By Noah Stegman Rechtin

Almost a year after the Air Mobility Command Museum (AMCM) at Dover AFB, DE added a Curtiss C-46 Commando to its collection the museum is making good progress on the World War II transport’s restoration. The aircraft not only fills a major gap in the museum’s collection of airlifters but also had quite the interesting life of its own. Therefore, before getting to the restoration, it is worth covering the aircraft’s earlier history.

The fuselage of the C-46 is unloaded at the Air Mobility Command Museum on June 5th, 2023 after being delivered by Worldwide Aircraft Recovery. [Photo via DVIDS]

According to Aerial Visuals, C-46A 43-47350 has a very interesting history. It was initially delivered to the U.S. Army Air Force in May 1945, but was almost immediately transferred to the Chinese National Aviation Corporation which was run by the Nationalist Chinese government. It then was then acquired by none other than Claire Chennault of Flying Tigers fame on December 19th, 1949. Registered as N8346C, it was operated by the secretive Civil Air Transport (CAT). It was likely acquired as a replacement as the airline had lost two other C-46s in crashes less than two weeks before (as noted by Wikipedia). At the time the C-46 was engaged in clandestine operations supporting the Nationalist government in their civil war against the Communists. Specifically, starting in November a history of CAT notes it was involved in furiously evacuating Nationalist forces in the face of the Communist advance that would eventually cost the former control of the Chinese mainland.

After almost six years in CAT’s employ, some under Central Intelligence Agency control, 43-47350 was sold to Zantop Air Transport and eventually reregistered as N611Z. While flying for the company, the aircraft suffered two gear collapses in 1964: one in February at Lowry Field and the other in November at the Greater Cincinnati Airport. It changed hands in 1968 and again in 1973 and in that year the hapless aircraft suffered a third belly landing – this time after an engine failure. It was repaired as sold to a cargo outfit in Florida called American Flyers, with which it flew until 1986. After a few years in storage, 43-47350 was acquired by the National Museum of Naval Aviation at Pensacola and flown in to the museum. When it arrived, the aircraft’s three-bladed Hamilton Standard propellers were swapped out for the correct four-bladed Curtiss Electric propellers and the C-46 was placed on display on the ramp behind the museum.

The cockpit of the aircraft will require significant work as well. Luckily, it retains its instruments and appears to be relatively authentic. [Photo courtesy Eric S. Czerwinski, Air Mobility Command Museum]

However, the C-46’s link to naval aviation was somewhat tenuous as only five percent of the Commandos produced were ever operated by the U.S. Marine Corps as R5C-1s, and 43-47350 was never one of them. So in 2023 the weather worn aircraft was transported to the AMCM which, despite having a much greater connection to the C-46, lacked an example. Following its arrival on June 5th of that year, the museum began restoring the aircraft as part of a restoration that is expected to take four to five years. When completed, the aircraft will fill an important hole in the museum’s collection of major United States Air Force airlifters.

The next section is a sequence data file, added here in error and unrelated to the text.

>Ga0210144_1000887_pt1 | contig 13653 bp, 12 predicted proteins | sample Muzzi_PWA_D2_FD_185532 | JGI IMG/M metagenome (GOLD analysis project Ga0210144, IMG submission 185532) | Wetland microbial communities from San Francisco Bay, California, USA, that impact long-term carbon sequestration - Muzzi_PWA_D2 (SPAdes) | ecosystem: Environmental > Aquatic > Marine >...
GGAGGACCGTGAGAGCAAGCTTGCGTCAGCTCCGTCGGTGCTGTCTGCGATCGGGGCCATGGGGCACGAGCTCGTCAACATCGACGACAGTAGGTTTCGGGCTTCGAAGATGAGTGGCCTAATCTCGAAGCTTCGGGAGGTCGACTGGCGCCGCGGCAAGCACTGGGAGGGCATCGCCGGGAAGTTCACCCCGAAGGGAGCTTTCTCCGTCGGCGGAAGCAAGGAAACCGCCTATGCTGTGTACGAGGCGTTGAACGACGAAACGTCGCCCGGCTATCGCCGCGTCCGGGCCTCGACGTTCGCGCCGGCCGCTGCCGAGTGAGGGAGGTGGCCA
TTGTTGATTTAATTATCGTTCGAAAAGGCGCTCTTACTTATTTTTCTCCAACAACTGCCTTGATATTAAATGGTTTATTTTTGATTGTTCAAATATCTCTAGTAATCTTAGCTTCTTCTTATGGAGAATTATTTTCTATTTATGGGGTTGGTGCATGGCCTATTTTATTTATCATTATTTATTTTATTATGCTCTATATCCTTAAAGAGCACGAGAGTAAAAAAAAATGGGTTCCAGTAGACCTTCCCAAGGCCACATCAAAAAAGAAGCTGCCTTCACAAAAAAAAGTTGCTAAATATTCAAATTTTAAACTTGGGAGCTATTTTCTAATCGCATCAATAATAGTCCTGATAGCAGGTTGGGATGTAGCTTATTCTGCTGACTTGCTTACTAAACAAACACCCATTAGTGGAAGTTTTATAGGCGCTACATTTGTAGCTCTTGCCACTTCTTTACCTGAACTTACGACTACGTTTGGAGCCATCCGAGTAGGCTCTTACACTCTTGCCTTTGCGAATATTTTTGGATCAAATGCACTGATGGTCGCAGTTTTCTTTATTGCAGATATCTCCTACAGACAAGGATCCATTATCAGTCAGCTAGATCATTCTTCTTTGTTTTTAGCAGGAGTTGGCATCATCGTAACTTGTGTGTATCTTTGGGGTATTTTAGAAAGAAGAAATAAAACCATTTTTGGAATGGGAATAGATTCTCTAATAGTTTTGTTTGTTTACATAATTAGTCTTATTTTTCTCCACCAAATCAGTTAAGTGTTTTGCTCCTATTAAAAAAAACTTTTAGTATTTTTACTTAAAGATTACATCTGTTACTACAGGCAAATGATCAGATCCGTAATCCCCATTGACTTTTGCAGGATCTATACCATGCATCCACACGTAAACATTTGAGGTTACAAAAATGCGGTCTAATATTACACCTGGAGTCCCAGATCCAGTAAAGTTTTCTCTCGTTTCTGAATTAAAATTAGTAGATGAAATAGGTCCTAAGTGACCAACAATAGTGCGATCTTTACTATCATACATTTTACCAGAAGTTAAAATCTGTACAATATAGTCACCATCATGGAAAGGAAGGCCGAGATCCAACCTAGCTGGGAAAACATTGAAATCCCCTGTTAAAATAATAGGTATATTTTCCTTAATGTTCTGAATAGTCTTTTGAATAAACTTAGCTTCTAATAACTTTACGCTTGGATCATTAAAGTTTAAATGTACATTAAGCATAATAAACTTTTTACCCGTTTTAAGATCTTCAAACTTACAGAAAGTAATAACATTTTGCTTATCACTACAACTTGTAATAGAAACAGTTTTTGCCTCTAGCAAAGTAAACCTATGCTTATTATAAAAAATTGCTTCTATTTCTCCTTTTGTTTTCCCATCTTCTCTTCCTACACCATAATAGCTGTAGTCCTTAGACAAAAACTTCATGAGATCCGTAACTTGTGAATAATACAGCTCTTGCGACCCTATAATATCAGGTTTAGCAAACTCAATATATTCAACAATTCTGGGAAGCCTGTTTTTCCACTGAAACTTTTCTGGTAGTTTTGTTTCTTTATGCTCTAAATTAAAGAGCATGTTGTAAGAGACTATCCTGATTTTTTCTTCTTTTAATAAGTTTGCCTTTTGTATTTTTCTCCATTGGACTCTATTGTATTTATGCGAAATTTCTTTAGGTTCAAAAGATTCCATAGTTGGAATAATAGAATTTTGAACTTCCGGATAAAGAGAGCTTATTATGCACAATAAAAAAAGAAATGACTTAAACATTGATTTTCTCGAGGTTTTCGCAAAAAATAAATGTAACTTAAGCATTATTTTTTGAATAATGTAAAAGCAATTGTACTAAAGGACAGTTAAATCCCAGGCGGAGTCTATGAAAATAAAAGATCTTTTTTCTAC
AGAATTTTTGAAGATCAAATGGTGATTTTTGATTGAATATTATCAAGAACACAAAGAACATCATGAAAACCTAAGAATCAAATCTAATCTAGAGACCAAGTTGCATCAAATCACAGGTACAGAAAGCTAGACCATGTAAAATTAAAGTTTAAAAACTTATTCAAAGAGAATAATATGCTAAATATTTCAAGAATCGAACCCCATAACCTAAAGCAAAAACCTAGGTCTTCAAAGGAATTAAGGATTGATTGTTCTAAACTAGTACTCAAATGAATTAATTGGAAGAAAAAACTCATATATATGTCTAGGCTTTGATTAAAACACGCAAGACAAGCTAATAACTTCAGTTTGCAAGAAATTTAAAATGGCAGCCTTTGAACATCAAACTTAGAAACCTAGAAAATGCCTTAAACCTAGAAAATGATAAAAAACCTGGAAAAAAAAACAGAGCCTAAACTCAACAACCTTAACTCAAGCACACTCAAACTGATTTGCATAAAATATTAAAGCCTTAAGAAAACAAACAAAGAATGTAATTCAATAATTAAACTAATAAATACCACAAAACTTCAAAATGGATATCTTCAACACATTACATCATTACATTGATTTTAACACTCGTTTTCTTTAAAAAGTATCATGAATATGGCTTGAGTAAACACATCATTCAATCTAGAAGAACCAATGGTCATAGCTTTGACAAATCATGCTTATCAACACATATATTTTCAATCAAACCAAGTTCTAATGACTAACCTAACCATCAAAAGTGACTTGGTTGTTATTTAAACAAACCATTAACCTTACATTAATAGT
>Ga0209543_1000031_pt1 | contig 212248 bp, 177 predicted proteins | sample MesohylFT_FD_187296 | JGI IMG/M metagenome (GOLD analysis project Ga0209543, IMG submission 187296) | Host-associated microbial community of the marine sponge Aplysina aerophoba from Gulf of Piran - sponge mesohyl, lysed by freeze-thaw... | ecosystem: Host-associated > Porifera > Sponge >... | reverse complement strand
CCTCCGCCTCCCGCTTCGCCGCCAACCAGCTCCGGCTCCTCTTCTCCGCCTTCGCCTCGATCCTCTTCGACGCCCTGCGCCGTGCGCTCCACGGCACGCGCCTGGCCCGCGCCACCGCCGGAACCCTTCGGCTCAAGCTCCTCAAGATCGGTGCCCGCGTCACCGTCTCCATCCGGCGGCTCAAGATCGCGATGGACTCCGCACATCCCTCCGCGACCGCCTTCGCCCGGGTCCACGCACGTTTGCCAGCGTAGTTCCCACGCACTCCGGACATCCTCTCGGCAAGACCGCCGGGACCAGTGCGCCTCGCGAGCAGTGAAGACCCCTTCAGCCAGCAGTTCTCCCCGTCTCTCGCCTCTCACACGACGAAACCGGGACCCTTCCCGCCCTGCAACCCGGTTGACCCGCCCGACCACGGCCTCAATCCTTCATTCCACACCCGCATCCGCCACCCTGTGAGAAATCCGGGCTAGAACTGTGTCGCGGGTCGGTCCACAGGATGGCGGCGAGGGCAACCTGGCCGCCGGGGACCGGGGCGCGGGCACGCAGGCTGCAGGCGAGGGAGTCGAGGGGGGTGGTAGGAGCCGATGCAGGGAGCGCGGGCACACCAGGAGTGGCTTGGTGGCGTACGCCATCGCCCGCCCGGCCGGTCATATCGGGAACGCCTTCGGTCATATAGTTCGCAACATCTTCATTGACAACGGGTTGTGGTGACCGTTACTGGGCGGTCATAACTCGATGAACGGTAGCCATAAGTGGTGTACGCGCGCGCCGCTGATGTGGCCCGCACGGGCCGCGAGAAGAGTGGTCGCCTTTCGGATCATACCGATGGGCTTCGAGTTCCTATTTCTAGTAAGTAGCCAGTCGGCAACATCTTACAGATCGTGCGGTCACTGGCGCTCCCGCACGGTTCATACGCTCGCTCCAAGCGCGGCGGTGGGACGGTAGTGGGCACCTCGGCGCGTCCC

The inside of the fuselage, showing the cabling and rails used to protect the forward bulkhead and windows from cattle. [Photo courtesy Eric S. Czerwinski, Air Mobility Command Museum]

The museum has previous experience with restoring aircraft from the harsh Florida climate. As covered in a previous Vintage Aviation News article, it received a Boeing KB-50J that had been on display at MacDill Air Force Base in Florida. As evidence of the work the museum had cut out for it with their new project, a McDonnell-Douglas F-4E (66-0302) that was on display at the same location had to be scrapped. A year prior, in December 2016, the AMCM had also rescued a rare C-119C that air dropped bridge sections to encircled United Nations forces in the Battle of Chosin Reservoir during the Korean War.

During the final years of its flying career the AMCM’s C-46 was used to transport cattle and evidence of this can still be found throughout the fuselage. Metal rails cover the windows and floor-to-ceiling cabling protects the forward bulkhead from the “cargo” doing any damage. The floor was not as lucky and is dented from the animals’ hooves. Not all vestiges of its military service are gone, however, as original stenciling which indicates where the wheels of 37 and 75 mm guns should be secured remains.

Not all vestiges of the aircraft’s original purpose have been lost. Instructions on how to secure pack howitzers are visible behind one of the side windows. [Photo courtesy Eric S. Czerwinski, Air Mobility Command Museum]

The flanges that secure the vertical stabilizer and wings have been remanufactured as they had begun to exfoliate. Similarly, new L-channels on the wing trailing edges, stringers in the tail, and panels in both locations have been fabricated. The wingtips were corroded and have been made new as well. All of the fittings in the wheel wells and wings will have to be removed due to the corrosion their deteriorating condition has caused, with only the fuel and oil tanks being reinstalled.

The museum estimates that the restoration will take another four to five years. However, the project benefits from the adjacent Dover Air Force Base, which provides assistance with sheet metal work.

For more information about the Air Mobility Command Museum please visit their website. If you wish to help their projects you can donate to the AMC Museum Foundation here.